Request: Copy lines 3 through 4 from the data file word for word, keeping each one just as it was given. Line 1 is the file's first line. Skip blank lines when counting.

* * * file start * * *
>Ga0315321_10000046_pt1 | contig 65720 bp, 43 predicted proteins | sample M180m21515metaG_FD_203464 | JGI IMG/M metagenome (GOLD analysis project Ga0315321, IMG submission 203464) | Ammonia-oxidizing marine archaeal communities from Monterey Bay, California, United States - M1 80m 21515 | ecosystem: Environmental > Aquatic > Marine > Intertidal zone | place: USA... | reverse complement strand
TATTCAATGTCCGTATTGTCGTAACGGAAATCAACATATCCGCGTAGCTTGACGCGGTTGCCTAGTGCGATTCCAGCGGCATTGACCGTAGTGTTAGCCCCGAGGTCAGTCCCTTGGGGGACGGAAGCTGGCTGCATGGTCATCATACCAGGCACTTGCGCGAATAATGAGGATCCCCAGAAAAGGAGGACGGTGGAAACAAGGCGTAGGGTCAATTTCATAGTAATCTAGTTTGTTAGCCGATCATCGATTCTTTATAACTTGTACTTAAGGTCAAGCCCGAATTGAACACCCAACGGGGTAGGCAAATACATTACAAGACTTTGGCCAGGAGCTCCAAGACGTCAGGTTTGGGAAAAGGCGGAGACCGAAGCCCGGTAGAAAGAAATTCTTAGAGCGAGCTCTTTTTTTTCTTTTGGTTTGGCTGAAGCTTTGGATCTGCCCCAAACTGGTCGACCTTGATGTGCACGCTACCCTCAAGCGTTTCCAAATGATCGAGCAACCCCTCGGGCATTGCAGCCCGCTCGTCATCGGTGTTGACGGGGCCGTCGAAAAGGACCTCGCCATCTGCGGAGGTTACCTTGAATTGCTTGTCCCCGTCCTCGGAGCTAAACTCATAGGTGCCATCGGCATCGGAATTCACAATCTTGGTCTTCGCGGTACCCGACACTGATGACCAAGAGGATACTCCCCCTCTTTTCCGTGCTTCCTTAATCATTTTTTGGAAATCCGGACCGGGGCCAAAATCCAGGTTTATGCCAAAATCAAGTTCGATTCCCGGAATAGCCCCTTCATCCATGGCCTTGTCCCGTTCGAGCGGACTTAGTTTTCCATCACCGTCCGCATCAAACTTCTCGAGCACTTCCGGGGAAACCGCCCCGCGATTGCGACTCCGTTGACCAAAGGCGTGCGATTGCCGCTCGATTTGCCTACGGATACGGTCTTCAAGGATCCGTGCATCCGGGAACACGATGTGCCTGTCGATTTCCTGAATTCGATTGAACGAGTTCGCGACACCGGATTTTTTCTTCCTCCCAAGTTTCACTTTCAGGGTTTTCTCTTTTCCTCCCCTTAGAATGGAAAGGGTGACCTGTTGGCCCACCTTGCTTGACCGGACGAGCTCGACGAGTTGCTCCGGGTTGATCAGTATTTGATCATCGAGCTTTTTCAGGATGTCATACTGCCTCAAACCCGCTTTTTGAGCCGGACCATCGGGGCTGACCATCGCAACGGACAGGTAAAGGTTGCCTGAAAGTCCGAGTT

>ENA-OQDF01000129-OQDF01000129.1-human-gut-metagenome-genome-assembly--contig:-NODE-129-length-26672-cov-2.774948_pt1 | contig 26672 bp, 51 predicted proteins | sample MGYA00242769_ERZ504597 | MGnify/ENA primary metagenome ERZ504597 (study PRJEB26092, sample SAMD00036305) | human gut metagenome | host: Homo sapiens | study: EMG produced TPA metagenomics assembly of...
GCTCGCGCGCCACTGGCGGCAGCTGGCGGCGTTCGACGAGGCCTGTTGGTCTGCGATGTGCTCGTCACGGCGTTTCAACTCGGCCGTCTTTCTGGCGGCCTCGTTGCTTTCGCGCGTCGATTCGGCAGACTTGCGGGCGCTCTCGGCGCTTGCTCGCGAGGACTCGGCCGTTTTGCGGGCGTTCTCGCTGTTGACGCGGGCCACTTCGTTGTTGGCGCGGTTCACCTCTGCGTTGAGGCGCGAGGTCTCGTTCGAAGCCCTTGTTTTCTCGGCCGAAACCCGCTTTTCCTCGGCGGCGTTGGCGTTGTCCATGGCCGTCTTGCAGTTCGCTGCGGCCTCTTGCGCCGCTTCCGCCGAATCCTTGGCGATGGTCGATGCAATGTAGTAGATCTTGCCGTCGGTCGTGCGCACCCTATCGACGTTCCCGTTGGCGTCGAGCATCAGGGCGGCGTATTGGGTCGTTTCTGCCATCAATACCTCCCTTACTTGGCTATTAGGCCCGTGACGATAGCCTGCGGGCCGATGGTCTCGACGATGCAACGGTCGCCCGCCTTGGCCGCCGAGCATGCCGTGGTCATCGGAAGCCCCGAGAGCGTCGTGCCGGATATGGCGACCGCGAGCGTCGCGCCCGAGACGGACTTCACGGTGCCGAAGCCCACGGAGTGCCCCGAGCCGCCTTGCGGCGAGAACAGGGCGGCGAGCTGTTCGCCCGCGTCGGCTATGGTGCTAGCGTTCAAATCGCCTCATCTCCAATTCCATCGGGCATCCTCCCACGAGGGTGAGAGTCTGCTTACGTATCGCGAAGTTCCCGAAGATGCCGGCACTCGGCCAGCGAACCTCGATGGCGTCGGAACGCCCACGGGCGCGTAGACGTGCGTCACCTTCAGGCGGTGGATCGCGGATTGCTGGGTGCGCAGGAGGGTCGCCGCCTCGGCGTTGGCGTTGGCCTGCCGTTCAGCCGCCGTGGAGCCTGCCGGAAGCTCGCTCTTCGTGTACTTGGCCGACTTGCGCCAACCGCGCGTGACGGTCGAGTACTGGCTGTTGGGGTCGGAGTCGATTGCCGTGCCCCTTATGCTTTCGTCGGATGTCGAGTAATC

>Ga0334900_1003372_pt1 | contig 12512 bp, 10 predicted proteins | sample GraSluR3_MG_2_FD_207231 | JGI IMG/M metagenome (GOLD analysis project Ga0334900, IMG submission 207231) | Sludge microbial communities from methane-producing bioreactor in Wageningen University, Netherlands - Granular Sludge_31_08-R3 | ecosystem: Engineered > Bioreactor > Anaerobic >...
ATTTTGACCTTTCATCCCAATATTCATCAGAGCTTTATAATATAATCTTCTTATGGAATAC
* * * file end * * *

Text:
>ENA-OQDF01000129-OQDF01000129.1-human-gut-metagenome-genome-assembly--contig:-NODE-129-length-26672-cov-2.774948_pt1 | contig 26672 bp, 51 predicted proteins | sample MGYA00242769_ERZ504597 | MGnify/ENA primary metagenome ERZ504597 (study PRJEB26092, sample SAMD00036305) | human gut metagenome | host: Homo sapiens | study: EMG produced TPA metagenomics assembly of...
GCTCGCGCGCCACTGGCGGCAGCTGGCGGCGTTCGACGAGGCCTGTTGGTCTGCGATGTGCTCGTCACGGCGTTTCAACTCGGCCGTCTTTCTGGCGGCCTCGTTGCTTTCGCGCGTCGATTCGGCAGACTTGCGGGCGCTCTCGGCGCTTGCTCGCGAGGACTCGGCCGTTTTGCGGGCGTTCTCGCTGTTGACGCGGGCCACTTCGTTGTTGGCGCGGTTCACCTCTGCGTTGAGGCGCGAGGTCTCGTTCGAAGCCCTTGTTTTCTCGGCCGAAACCCGCTTTTCCTCGGCGGCGTTGGCGTTGTCCATGGCCGTCTTGCAGTTCGCTGCGGCCTCTTGCGCCGCTTCCGCCGAATCCTTGGCGATGGTCGATGCAATGTAGTAGATCTTGCCGTCGGTCGTGCGCACCCTATCGACGTTCCCGTTGGCGTCGAGCATCAGGGCGGCGTATTGGGTCGTTTCTGCCATCAATACCTCCCTTACTTGGCTATTAGGCCCGTGACGATAGCCTGCGGGCCGATGGTCTCGACGATGCAACGGTCGCCCGCCTTGGCCGCCGAGCATGCCGTGGTCATCGGAAGCCCCGAGAGCGTCGTGCCGGATATGGCGACCGCGAGCGTCGCGCCCGAGACGGACTTCACGGTGCCGAAGCCCACGGAGTGCCCCGAGCCGCCTTGCGGCGAGAACAGGGCGGCGAGCTGTTCGCCCGCGTCGGCTATGGTGCTAGCGTTCAAATCGCCTCATCTCCAATTCCATCGGGCATCCTCCCACGAGGGTGAGAGTCTGCTTACGTATCGCGAAGTTCCCGAAGATGCCGGCACTCGGCCAGCGAACCTCGATGGCGTCGGAACGCCCACGGGCGCGTAGACGTGCGTCACCTTCAGGCGGTGGATCGCGGATTGCTGGGTGCGCAGGAGGGTCGCCGCCTCGGCGTTGGCGTTGGCCTGCCGTTCAGCCGCCGTGGAGCCTGCCGGAAGCTCGCTCTTCGTGTACTTGGCCGACTTGCGCCAACCGCGCGTGACGGTCGAGTACTGGCTGTTGGGGTCGGAGTCGATTGCCGTGCCCCTTATGCTTTCGTCGGATGTCGAGTAATC